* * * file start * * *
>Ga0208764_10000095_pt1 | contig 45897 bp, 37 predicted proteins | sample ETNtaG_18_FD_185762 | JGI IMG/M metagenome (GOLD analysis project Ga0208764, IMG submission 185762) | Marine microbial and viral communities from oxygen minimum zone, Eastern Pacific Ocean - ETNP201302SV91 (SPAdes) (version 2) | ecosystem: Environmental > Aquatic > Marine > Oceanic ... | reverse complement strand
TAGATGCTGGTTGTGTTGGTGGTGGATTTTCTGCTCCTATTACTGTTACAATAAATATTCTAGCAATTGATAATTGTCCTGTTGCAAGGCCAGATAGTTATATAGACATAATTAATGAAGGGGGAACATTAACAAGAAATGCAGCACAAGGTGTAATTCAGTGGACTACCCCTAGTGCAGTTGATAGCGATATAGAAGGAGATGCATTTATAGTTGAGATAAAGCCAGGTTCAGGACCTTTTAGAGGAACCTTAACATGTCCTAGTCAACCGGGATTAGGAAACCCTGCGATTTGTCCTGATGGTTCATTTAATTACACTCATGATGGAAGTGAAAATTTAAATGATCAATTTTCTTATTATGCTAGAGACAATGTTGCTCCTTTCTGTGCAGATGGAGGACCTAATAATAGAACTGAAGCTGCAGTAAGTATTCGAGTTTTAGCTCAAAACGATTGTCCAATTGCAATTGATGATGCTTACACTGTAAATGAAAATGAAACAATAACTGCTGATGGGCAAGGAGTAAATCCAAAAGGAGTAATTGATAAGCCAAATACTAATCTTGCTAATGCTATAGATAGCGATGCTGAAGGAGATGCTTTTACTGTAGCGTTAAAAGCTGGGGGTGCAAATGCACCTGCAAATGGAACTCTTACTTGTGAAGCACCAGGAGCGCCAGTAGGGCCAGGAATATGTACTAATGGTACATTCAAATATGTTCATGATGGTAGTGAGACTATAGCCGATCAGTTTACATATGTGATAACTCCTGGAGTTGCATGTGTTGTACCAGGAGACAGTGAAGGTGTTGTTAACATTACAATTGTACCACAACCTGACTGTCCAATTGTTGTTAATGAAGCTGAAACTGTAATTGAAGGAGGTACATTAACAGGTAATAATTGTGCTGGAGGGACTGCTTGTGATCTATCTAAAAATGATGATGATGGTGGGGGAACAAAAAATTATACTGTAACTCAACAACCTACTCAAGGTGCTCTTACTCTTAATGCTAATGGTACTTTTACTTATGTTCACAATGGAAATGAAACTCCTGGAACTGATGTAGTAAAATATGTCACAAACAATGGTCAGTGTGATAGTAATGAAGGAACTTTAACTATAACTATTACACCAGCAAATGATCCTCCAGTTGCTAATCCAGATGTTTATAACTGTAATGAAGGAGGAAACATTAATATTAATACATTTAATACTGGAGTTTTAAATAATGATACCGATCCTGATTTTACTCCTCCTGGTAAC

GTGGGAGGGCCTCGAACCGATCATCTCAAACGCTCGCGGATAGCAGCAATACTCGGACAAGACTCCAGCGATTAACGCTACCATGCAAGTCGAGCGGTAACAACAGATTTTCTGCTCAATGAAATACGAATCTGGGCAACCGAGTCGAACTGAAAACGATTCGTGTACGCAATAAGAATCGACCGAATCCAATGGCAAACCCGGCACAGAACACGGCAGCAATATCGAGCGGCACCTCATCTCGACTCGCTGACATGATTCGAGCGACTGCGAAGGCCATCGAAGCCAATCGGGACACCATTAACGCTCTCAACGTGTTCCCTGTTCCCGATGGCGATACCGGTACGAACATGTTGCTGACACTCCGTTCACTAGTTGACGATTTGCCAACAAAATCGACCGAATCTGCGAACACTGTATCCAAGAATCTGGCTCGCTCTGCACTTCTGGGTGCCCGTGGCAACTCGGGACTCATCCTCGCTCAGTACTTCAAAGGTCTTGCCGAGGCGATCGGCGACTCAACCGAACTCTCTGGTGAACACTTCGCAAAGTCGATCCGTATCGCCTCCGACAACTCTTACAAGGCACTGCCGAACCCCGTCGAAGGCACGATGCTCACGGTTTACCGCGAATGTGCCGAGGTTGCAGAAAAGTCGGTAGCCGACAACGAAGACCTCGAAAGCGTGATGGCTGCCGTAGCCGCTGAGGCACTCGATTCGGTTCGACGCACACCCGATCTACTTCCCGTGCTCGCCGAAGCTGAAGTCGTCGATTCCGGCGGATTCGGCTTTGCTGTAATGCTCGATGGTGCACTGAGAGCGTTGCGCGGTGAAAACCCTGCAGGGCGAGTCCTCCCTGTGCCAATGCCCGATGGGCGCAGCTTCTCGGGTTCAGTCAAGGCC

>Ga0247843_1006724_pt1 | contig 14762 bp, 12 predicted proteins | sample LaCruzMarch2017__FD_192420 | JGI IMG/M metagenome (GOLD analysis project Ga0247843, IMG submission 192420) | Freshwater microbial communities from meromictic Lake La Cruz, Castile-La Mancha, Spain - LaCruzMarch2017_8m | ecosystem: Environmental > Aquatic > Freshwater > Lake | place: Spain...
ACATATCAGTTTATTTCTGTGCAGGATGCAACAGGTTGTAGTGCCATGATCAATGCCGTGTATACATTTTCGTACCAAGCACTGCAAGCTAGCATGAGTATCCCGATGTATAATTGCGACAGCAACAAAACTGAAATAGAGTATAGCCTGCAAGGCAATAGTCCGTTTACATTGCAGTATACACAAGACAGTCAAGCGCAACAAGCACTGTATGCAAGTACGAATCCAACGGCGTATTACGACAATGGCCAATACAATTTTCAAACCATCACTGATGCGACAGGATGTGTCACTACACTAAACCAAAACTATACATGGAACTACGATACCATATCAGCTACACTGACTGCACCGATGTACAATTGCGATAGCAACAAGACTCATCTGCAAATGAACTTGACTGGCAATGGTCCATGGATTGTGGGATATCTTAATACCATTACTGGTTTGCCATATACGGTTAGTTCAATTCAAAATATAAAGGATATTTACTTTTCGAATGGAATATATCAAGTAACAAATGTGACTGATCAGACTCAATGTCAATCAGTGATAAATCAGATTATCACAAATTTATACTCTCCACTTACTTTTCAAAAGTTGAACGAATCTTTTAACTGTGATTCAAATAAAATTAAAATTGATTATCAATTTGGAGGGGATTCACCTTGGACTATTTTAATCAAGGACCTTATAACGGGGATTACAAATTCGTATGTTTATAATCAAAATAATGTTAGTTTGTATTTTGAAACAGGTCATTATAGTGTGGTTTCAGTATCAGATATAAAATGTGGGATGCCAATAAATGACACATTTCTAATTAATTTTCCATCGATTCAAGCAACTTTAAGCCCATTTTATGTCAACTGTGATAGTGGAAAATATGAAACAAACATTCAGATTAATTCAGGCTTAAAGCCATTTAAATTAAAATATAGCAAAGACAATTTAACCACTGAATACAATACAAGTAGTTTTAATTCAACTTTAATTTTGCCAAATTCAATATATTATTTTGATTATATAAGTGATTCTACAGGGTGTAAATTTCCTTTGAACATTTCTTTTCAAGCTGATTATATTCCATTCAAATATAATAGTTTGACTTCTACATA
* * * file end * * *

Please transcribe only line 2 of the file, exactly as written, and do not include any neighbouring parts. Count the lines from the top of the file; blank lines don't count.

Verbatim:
TAGATGCTGGTTGTGTTGGTGGTGGATTTTCTGCTCCTATTACTGTTACAATAAATATTCTAGCAATTGATAATTGTCCTGTTGCAAGGCCAGATAGTTATATAGACATAATTAATGAAGGGGGAACATTAACAAGAAATGCAGCACAAGGTGTAATTCAGTGGACTACCCCTAGTGCAGTTGATAGCGATATAGAAGGAGATGCATTTATAGTTGAGATAAAGCCAGGTTCAGGACCTTTTAGAGGAACCTTAACATGTCCTAGTCAACCGGGATTAGGAAACCCTGCGATTTGTCCTGATGGTTCATTTAATTACACTCATGATGGAAGTGAAAATTTAAATGATCAATTTTCTTATTATGCTAGAGACAATGTTGCTCCTTTCTGTGCAGATGGAGGACCTAATAATAGAACTGAAGCTGCAGTAAGTATTCGAGTTTTAGCTCAAAACGATTGTCCAATTGCAATTGATGATGCTTACACTGTAAATGAAAATGAAACAATAACTGCTGATGGGCAAGGAGTAAATCCAAAAGGAGTAATTGATAAGCCAAATACTAATCTTGCTAATGCTATAGATAGCGATGCTGAAGGAGATGCTTTTACTGTAGCGTTAAAAGCTGGGGGTGCAAATGCACCTGCAAATGGAACTCTTACTTGTGAAGCACCAGGAGCGCCAGTAGGGCCAGGAATATGTACTAATGGTACATTCAAATATGTTCATGATGGTAGTGAGACTATAGCCGATCAGTTTACATATGTGATAACTCCTGGAGTTGCATGTGTTGTACCAGGAGACAGTGAAGGTGTTGTTAACATTACAATTGTACCACAACCTGACTGTCCAATTGTTGTTAATGAAGCTGAAACTGTAATTGAAGGAGGTACATTAACAGGTAATAATTGTGCTGGAGGGACTGCTTGTGATCTATCTAAAAATGATGATGATGGTGGGGGAACAAAAAATTATACTGTAACTCAACAACCTACTCAAGGTGCTCTTACTCTTAATGCTAATGGTACTTTTACTTATGTTCACAATGGAAATGAAACTCCTGGAACTGATGTAGTAAAATATGTCACAAACAATGGTCAGTGTGATAGTAATGAAGGAACTTTAACTATAACTATTACACCAGCAAATGATCCTCCAGTTGCTAATCCAGATGTTTATAACTGTAATGAAGGAGGAAACATTAATATTAATACATTTAATACTGGAGTTTTAAATAATGATACCGATCCTGATTTTACTCCTCCTGGTAAC